First, what exactly does it mean to talk about “women’s health issues”? Women often bristle at men discussing reproductive issues—a particularly common issue in politics, where men dominate. Of course, women are slightly more than half the general American population, so the idea it’s a niche concern is misguided at best and condescending at worst. This is a problem that cuts across party lines: When Republican leaders attempted to pass a late-term abortion ban that set stringent conditions on rape exceptions, female GOP lawmakers revolted and scuttled the deal. Some of the issues considered “women’s health” really do concern mostly women, like mammograms. But others, such as family planning, sexually transmitted diseases, and birth control, affect the entire population. Even if social expectations have placed much of the burden for preventing pregnancy on women, that’s a socialized rather than inherent condition.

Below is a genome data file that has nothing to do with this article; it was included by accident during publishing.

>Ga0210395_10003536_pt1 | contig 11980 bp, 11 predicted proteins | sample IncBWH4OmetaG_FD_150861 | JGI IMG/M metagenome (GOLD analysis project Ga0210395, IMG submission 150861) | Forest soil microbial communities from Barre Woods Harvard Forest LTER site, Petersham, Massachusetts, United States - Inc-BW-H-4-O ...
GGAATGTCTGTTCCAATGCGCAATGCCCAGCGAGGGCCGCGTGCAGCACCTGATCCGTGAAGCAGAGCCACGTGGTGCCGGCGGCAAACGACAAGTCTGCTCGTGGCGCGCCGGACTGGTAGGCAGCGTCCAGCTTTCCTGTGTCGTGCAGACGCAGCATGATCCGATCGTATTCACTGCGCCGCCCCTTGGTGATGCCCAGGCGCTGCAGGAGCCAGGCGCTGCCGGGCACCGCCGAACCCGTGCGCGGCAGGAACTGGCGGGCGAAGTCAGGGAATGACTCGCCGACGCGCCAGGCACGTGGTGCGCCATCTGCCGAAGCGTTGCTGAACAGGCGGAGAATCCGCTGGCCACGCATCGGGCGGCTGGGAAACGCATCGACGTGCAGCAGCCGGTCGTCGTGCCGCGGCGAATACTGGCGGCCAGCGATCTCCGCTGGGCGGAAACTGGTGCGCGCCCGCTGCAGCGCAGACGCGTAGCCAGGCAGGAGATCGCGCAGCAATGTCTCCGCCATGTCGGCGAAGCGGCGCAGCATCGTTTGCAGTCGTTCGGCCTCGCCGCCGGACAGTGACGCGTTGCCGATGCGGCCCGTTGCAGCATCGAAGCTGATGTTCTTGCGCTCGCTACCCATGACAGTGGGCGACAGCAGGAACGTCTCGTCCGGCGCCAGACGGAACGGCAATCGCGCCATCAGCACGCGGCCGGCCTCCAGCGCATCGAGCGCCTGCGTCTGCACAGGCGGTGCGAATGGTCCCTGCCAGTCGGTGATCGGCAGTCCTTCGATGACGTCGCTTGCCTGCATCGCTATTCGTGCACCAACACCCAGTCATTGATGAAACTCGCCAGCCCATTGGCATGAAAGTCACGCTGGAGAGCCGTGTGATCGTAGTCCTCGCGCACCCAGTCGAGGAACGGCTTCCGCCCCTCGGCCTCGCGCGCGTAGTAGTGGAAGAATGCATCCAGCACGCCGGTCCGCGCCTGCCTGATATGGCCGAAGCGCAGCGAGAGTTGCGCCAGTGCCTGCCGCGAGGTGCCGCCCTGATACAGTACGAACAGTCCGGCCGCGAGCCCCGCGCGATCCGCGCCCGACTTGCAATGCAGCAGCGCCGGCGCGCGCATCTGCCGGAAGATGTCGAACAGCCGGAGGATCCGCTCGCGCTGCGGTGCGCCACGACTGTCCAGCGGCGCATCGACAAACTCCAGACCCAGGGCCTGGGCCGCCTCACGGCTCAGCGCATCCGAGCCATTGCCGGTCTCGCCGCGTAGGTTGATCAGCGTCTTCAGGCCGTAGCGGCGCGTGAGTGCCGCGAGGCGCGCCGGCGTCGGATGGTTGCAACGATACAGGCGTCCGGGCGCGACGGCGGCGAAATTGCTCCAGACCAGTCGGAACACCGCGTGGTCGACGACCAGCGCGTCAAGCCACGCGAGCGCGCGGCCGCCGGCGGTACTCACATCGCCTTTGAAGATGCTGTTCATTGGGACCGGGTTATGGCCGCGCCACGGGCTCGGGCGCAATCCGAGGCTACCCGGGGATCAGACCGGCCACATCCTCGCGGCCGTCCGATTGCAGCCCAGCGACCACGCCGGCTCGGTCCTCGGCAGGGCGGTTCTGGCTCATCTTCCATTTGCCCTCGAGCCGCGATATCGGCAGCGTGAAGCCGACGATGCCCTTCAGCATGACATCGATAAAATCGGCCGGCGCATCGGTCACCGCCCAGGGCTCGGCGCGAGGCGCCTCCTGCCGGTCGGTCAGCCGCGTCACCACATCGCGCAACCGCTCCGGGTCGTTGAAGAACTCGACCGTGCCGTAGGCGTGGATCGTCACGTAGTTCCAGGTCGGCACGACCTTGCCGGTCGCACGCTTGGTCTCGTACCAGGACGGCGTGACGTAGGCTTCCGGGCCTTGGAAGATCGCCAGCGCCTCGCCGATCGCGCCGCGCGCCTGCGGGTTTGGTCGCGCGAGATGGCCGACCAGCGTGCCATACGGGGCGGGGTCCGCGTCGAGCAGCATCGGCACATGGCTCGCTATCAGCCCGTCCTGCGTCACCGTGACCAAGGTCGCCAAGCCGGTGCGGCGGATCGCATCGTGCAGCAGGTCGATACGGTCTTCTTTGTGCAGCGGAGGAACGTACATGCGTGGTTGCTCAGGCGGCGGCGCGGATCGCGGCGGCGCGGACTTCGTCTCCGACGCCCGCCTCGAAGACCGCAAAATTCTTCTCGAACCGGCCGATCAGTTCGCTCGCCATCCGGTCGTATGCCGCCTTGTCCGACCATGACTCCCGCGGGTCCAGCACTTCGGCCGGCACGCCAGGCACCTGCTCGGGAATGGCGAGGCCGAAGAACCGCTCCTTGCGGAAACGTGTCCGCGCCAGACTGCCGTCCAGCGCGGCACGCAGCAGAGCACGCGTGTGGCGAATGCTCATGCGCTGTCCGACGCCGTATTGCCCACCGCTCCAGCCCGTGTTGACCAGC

Second, how much money is that half a billion, really? In short: not a great deal. In fact, dividing the $528.4 million Planned Parenthood received in the fiscal year ending in June 2014 by the female population of the United States, it comes out to just about $3.25 per woman per year—about the same as a grande Starbucks cold brew.